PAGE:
Reuse, repair, upcycle text on light board on sewing machines background. Stack of old jeans, Denim clothes, scissors, thread and sewing tools in sewing studio. Denim Upcycling Ideas, Using Old Jeans.

Spring-clean your wardrobe in a sustainable fashion

Wardrobe workout time. A sustainable approach to recycling, donating, and selling your clothing

The warmer weather is finally here. And although I’m mindful of ne’er casting a clout before May is out and all that, I’m starting to think about packing away my black polo neck jumpers and endless fleece hoodies. But instead of just swapping everything over and getting out the summer stuff again, I’m going to update my wardrobe and do it in a sustainable fashion. Time for some big changes! *cracks knuckles…

The concept of a wardrobe changeover goes beyond merely swapping out seasonal garments. I don’t want to just put away my winter clothes and get out the summer ones again. I’ve been doing that for a few years now, and I keep packing and unpacking the same things, without ever even wearing them. So the first thing is to have a look at what I actually wear. Let’s get that sorted out first.

Read more: Don’t tell me what to wear in my fifties!

Donating: the first port of call

Many organisations accept wearable used clothing and distribute them to those in need. This practice supports communities and provides individuals with access to affordable clothing options. Donations can be made to local charities, shelters, or charity shops. Some organisations, like The Salvation Army, have donation banks and even offer pick-up services. In fact collect for a number of different causes.

If you’re going to take your clothes to a charity shop, check with them when you drop off, and see if they do the Gift Aid thing. If so, your £1 can become £1.25 for them, as part of a tax deductible scheme.

Recycling: giving clothes a second life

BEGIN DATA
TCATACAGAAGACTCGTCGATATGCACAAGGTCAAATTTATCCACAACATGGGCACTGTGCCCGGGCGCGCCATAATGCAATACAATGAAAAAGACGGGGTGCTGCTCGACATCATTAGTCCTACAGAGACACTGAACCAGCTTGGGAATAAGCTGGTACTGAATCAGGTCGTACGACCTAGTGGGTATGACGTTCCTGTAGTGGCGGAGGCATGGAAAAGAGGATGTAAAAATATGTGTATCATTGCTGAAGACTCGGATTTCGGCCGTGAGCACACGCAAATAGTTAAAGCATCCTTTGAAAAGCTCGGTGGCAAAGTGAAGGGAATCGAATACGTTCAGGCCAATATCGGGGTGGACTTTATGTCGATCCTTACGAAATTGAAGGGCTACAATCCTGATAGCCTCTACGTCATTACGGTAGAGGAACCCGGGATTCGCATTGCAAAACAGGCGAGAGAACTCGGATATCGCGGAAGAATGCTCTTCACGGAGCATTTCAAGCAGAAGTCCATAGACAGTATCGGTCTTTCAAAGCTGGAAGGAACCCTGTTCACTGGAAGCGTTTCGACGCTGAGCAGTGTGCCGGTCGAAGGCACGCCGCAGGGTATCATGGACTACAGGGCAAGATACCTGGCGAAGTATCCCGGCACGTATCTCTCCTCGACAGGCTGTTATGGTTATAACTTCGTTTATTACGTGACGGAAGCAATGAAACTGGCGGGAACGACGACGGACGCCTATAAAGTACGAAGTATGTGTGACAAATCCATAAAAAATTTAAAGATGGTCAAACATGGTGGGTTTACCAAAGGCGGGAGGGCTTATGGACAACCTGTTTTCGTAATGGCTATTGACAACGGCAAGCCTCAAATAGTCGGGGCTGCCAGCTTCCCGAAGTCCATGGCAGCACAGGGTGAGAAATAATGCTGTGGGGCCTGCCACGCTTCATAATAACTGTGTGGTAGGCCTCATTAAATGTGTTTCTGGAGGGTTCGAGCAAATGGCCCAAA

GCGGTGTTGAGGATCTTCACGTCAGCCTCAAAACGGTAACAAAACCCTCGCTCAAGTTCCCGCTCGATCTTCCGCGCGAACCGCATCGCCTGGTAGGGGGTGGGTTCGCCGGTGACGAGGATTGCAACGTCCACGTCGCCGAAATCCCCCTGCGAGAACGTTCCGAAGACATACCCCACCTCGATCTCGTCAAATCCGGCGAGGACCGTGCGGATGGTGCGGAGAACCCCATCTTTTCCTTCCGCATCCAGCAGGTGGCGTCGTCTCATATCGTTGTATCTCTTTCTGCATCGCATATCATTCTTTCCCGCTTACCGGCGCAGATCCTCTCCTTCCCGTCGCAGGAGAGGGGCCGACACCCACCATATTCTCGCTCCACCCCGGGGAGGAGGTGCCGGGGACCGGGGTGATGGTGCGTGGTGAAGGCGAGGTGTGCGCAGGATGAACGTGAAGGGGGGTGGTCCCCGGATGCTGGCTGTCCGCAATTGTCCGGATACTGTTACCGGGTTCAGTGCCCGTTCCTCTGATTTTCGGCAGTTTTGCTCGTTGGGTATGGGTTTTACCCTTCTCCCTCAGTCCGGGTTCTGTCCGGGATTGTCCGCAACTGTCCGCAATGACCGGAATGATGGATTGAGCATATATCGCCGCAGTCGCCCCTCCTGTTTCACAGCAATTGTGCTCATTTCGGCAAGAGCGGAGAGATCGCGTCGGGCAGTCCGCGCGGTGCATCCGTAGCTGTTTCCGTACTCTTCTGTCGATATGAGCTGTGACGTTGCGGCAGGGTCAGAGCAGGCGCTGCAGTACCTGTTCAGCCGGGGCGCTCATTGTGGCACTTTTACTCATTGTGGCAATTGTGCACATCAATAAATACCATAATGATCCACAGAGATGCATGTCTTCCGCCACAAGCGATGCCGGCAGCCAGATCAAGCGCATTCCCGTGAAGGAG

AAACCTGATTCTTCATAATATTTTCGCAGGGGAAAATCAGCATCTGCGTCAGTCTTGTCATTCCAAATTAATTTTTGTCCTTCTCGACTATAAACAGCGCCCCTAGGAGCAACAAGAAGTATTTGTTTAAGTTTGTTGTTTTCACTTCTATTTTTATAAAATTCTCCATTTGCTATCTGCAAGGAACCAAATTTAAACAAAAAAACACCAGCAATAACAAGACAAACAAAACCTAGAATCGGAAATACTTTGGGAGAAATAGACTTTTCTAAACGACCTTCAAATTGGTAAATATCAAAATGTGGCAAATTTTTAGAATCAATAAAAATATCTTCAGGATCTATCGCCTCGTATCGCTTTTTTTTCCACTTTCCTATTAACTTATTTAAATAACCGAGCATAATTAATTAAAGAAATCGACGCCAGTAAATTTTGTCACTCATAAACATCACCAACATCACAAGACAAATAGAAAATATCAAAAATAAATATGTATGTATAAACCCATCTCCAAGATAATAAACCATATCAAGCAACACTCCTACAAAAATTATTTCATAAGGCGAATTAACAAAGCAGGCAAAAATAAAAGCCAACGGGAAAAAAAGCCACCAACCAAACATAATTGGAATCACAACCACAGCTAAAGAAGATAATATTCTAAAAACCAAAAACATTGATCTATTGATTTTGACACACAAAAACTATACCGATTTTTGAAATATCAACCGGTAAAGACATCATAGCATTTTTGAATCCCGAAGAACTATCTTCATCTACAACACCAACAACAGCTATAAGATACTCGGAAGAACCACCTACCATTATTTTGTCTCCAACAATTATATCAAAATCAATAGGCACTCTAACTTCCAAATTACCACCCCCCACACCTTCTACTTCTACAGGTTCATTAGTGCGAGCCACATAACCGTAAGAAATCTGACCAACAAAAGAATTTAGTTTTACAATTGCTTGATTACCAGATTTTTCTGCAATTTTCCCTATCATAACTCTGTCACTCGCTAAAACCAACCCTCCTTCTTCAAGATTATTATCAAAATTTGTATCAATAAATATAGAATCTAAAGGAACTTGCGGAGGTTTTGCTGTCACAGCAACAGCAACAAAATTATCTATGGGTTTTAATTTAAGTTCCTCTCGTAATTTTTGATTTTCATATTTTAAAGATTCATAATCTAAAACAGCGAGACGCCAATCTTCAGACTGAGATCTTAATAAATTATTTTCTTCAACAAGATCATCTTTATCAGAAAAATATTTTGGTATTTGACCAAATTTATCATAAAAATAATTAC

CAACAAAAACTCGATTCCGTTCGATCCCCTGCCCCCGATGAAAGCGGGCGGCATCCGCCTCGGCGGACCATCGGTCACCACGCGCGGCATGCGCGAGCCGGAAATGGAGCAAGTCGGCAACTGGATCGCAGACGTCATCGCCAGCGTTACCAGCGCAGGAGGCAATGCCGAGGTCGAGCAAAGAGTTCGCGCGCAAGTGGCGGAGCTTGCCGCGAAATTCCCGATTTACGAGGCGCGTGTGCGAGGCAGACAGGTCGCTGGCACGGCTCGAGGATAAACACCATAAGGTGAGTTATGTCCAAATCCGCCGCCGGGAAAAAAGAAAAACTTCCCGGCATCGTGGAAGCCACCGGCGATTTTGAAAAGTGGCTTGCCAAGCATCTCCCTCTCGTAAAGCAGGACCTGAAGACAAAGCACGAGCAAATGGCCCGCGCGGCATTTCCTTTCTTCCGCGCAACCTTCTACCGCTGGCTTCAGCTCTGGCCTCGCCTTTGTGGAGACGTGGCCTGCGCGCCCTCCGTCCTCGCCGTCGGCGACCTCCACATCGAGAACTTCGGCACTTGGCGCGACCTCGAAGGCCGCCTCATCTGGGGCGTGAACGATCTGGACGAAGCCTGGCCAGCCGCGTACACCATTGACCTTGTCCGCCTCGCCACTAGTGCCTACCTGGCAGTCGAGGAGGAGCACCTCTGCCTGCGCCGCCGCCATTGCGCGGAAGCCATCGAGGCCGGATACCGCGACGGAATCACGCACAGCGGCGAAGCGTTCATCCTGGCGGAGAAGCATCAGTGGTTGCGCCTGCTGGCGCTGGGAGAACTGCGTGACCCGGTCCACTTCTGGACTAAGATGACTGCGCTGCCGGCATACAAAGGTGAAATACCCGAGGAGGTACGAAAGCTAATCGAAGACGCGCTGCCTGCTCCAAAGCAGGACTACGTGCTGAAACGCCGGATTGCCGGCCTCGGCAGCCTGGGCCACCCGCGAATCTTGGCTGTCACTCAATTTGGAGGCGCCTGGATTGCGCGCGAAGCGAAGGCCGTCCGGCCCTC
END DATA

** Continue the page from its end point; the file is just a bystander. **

Recycling clothing is another thing I’m going to look into. I’m not much of a tailor, but I have a few ideas. I’ll look into repurposing old fabrics into new items, for example, worn-out t-shirts can be cut and sewn into cleaning rags. And I’ve seen videos showing how old jeans can be transformed into tote bags which could be fun.

If you don’t fancy repurposing your own clothing, check out local textile recycling services, where clothes are processed to reclaim fibres and materials for new products. Search on google, or ask around. There’s likely to be someone doing something nearby. This not only reduces waste but also lowers the demand for raw materials, contributing to a more sustainable fashion ecosystem.

Clothes swap parties: sharing the joy

It’s hardly a new idea, but one I often forget about, and I love this. Swapping clothes with friends. Not only is it a good way to overhaul the old wardrobe, it’s a fun way to socialise. Invite your friends round who also want to revamp their clothing collection, everyone bring a bottle or some snacks, and make a fun thing of it. Whatever’s left in the pile at the end of the party can go to charity, or recycling, and you’ll probably all have a few new-to-you bits to add to your outfits.

Selling: monetising your wardrobe

Selling unwanted clothes is an excellent way to make a few bob from a wardrobe update. Online platforms such as Vinted, Depop, and Preloved (as well as old fave eBay) have made it easier than ever to sell second-hand clothing. List items, set prices, and reach a wide audience of potential buyers. High-quality, brand-name, or vintage pieces tend to fetch higher prices, making this a lucrative option for those looking to declutter.